New Mexico governor loses bid to block licenses for illegals
SANTA FE, New Mexico
SANTA FE, New Mexico (Reuters) - New Mexico's newly elected Republican governor lost her attempt to deny driver's licenses to illegal immigrants on Saturday, when the bill died in the state Senate.
New Mexico is one of only three states to allow undocumented immigrants to receive driver's licenses.
The other states bordering Mexico -- Arizona, California and Texas -- ban the practice.
Governor Susana Martinez, a former prosecutor of Mexican-American descent, made a crackdown on illegal immigration a centerpiece of her campaign before her election in November.
"I will continue to fight to fulfill the promises I made to New Mexicans," she said on Saturday after the bill's defeat.
She added that her office was looking into administrative measures targeting the issuance of driver's licenses to undocumented immigrants.
About 83,000 foreign nationals, including some legal residents, hold driver's licenses in the state. Martinez has called the practice of giving licenses to illegal immigrants "dangerous."
The bill to repeal the state's law giving licenses to illegals was approved in the state House of Representatives on March 4 by a vote of 42-28.
In the Senate, where Democrats hold a 27 to 15 majority over Republicans, lawmakers indicated they were more interested in toughening up the existing law rather than repealing it.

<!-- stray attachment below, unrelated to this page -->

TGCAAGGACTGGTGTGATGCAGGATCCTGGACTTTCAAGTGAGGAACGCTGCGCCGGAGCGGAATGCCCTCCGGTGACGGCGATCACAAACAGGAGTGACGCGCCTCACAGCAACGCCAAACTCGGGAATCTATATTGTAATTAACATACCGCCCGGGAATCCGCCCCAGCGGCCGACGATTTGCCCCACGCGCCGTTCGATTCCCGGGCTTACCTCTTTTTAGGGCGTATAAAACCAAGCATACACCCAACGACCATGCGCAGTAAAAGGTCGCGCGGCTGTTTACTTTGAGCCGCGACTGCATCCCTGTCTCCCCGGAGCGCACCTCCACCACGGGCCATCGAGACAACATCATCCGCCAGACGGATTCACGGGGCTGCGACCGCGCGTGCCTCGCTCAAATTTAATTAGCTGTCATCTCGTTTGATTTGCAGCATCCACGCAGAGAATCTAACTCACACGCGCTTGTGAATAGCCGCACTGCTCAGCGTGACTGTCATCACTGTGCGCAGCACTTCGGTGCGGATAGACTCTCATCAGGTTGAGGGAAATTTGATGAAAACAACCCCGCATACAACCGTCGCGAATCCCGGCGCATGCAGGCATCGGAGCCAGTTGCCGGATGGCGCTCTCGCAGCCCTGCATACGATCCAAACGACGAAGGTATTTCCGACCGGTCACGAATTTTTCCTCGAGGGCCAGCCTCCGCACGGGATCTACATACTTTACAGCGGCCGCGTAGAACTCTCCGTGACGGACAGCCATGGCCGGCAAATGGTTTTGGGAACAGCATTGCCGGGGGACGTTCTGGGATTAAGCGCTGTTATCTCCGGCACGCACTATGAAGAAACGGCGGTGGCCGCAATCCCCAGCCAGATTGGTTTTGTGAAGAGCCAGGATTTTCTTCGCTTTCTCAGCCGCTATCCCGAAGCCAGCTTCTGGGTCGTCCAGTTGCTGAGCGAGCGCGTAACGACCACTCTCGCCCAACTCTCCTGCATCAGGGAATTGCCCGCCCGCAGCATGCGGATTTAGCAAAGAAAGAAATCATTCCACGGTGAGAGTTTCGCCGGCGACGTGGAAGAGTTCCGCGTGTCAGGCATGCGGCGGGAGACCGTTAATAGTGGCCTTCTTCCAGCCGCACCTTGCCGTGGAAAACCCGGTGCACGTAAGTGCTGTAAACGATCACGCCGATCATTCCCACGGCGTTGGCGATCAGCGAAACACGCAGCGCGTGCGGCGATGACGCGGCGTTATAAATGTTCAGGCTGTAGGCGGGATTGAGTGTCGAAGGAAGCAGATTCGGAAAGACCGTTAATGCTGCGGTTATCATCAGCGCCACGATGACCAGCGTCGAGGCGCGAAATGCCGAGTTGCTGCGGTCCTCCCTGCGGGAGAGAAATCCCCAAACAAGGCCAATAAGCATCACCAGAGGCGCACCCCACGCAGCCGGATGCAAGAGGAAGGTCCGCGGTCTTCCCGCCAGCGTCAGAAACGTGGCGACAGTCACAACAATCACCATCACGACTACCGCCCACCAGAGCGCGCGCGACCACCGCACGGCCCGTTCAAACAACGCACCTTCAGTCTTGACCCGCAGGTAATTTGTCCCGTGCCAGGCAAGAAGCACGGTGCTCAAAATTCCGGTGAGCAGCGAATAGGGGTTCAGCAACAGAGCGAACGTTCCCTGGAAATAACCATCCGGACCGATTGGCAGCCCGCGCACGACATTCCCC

The Senate voted to require foreign nationals to renew their licenses every two years and extended a residency requirement for foreign nationals seeking a license to six from three months.
But those measures failed to be enacted when the House and Senate on Saturday could not agree on the amended bill.
Advocates for immigrants groups cheered the result.
"This goes to show that you come in with a radical, extremist agenda, you're going to get push-back because New Mexico is not a radical extremist state," said Marcela Diaz, head of immigrants rights group Somos un Pueblo Unido.
Some law enforcement officials also opposed the repeal, arguing it would lead to tens of thousands of motorists driving without licenses or insurance.
Under current law, license applicants must show proof of identity, such as a passport, birth certificate or license from another state. They also must present two proofs of residency.
The governor had poured leftover campaign funds into radio advertisements to press the issue.